In 1991 when the Soviet Union collapsed, the Eurocommunist-dominated leadership of the CPGB, led by Nina Temple, decided to disband the party, and establish Democratic Left, a left-leaning political think tank rather than a political party; Democratic Left itself dissolved in 1999, to be replaced by the New Politics Network. Some Scottish members formed the Communist Party of Scotland. Supporters of The Leninist who had rejoined the CPGB in the early 1980s declared their intention to reforge the Party, and held an emergency conference at which they claimed the name of the party. They are now known as the Communist Party of Great Britain (Provisional Central Committee), although commonly call themselves the Communist Party of Great Britain, and publish the Weekly Worker, although the Communist Party of Britain are the designated 'Communist Party' in the UK by the Electoral Commission. Nina Temple is a former communist political figure in the UK. During the late 1970s she was general secretary of the Young Communist League (Britain). ... In the United Kingdom the Communist Party of Great Britain reformed itself into a left-leaning political multi-issue grassroots campaign group/think-tank called Democratic Left in 1991 based around the CPGBs Manifesto for New Times (1990, Lawrence & Wishart). ... This article is about the institution. ... In the United Kingdom the Communist Party of Great Britain reformed itself into a left-leaning political multi-issue grassroots campaign group/think-tank called Democratic Left in 1991 based around the CPGBs Manifesto for New Times (1990, Lawrence & Wishart). ... In United Kingdom politics ,the New Politics Network is an independent political and campaigning think tank, concerned specifically with issues relating to democratic renewal and popular participation in politics. ... The Communist Party of Scotland (CPS) was established in 1991 when the Communist Party of Great Britain (CPGB) was disbanded and re-formed as the Democratic Left think-tank. ... The Weekly Worker is a weekly newspaper published by the Communist Party of Great Britain (Provisional Central Committee). ... The Communist Party of Great Britain (Provisional Central Committee), which commonly calls itself the Communist Party of Great Britain (CPGB), is a British Leninist political grouping, which publishes the Weekly Worker newspaper. ... The Weekly Worker is a weekly newspaper published by the Communist Party of Great Britain (Provisional Central Committee). ... The Electoral Commission is a non-ministerial government department with powers in the United Kingdom, which was created by an Act of Parliament, the Political Parties, Elections and Referendums Act 2000 (2000 c. ...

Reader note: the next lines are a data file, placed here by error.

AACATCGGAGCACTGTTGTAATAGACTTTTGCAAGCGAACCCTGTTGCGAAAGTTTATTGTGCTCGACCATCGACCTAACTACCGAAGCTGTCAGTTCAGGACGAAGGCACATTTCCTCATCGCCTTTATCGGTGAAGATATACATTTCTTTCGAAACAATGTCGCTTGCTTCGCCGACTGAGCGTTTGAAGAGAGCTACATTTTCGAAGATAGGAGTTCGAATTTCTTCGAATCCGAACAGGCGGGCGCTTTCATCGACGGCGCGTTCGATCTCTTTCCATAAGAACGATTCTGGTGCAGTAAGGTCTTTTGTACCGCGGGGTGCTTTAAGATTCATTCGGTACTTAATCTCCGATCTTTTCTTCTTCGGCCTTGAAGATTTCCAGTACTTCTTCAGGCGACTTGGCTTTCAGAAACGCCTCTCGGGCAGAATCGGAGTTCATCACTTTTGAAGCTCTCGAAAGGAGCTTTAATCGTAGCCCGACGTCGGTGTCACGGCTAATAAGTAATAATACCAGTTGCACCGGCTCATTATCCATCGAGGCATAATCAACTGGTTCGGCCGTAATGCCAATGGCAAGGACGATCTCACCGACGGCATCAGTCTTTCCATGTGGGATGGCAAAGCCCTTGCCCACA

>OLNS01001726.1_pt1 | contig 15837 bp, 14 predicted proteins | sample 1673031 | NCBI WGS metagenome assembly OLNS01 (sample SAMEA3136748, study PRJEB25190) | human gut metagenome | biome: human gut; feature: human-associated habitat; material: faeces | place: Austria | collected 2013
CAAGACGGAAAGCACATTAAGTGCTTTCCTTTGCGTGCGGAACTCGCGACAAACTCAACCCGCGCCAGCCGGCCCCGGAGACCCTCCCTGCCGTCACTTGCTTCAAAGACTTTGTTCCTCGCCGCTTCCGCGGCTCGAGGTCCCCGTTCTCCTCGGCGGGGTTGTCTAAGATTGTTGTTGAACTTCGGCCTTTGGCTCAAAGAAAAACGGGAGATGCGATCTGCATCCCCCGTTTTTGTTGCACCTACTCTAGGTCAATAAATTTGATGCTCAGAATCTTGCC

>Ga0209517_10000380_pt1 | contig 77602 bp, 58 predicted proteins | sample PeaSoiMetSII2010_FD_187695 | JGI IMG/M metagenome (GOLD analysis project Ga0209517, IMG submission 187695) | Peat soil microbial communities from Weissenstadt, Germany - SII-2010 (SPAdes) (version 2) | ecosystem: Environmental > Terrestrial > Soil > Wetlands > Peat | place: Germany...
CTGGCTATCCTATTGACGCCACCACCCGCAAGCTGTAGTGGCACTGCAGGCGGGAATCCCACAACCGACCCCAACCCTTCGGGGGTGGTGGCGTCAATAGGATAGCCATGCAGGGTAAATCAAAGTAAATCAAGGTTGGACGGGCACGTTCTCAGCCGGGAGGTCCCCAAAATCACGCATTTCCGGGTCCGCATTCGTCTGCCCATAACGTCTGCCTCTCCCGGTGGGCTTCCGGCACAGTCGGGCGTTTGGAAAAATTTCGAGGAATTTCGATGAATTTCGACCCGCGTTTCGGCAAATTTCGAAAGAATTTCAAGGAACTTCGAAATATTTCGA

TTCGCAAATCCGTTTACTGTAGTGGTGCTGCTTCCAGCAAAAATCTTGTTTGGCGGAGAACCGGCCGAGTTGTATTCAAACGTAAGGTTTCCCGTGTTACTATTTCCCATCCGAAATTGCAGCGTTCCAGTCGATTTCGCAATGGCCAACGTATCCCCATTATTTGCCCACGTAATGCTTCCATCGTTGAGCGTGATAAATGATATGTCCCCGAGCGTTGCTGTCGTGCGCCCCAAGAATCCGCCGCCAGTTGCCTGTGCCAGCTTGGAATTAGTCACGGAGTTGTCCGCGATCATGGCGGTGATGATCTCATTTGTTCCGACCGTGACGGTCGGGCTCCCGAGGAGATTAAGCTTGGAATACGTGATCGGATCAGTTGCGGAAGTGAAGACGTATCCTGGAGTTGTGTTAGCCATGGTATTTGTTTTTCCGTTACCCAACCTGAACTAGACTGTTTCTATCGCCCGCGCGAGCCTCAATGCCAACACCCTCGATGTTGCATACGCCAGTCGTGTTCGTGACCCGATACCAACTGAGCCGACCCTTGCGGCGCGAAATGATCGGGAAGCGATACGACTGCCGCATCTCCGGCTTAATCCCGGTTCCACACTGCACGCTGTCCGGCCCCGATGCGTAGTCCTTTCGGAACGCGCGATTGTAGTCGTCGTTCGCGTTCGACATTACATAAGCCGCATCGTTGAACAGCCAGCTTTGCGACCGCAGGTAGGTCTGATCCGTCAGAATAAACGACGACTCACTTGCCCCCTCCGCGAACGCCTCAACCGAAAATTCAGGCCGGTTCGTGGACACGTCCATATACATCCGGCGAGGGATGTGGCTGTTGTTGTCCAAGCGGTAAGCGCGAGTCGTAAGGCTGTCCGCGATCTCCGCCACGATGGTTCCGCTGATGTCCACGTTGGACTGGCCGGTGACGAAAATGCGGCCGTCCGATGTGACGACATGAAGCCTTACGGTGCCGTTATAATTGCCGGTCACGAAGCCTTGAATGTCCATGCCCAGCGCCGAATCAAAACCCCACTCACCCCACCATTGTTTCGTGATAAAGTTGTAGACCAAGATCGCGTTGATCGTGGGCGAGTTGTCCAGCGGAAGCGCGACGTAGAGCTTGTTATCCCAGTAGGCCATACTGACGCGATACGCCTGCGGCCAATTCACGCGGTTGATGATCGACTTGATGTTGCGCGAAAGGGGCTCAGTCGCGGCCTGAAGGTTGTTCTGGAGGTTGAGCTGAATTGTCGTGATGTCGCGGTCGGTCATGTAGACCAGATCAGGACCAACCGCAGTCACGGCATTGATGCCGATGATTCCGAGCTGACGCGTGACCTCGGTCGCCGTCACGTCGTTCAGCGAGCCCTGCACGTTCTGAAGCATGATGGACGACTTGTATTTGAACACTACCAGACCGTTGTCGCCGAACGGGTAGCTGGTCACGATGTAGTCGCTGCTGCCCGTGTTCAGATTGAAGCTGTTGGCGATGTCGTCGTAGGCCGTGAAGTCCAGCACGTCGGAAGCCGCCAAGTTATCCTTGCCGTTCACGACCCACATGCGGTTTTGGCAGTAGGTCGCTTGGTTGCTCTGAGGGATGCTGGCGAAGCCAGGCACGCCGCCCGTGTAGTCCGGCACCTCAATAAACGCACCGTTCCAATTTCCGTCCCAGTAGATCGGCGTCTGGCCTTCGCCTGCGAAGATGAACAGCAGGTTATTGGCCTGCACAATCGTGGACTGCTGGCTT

General Secretaries of the CPGB

1920: Albert Inkpin
1929: Harry Pollitt
1939: Rajani Palme Dutt
1941: Harry Pollitt
1956: John Gollan
1975: Gordon McLennan
1990: Nina Temple

Harry Pollitt (1890 - 1960) was the General Secretary of the Communist Party of Great Britain for more than 20 years. ... Rajani Palme Dutt (1896 - 1974) was a leading figure in the Communist Party of Great Britain. ... Harry Pollitt (1890 - 1960) was the General Secretary of the Communist Party of Great Britain for more than 20 years. ... John Gollan (April 2, 1911 - 5 September 1977) was a leader of the Communist Party of Great Britain (CPGB). ... Gordon McLennan (born 12 May 1924) is a former leader of the Communist Party of Great Britain (CPGB). ... Nina Temple is a former communist political figure in the UK. During the late 1970s she was general secretary of the Young Communist League (Britain). ...

Notable members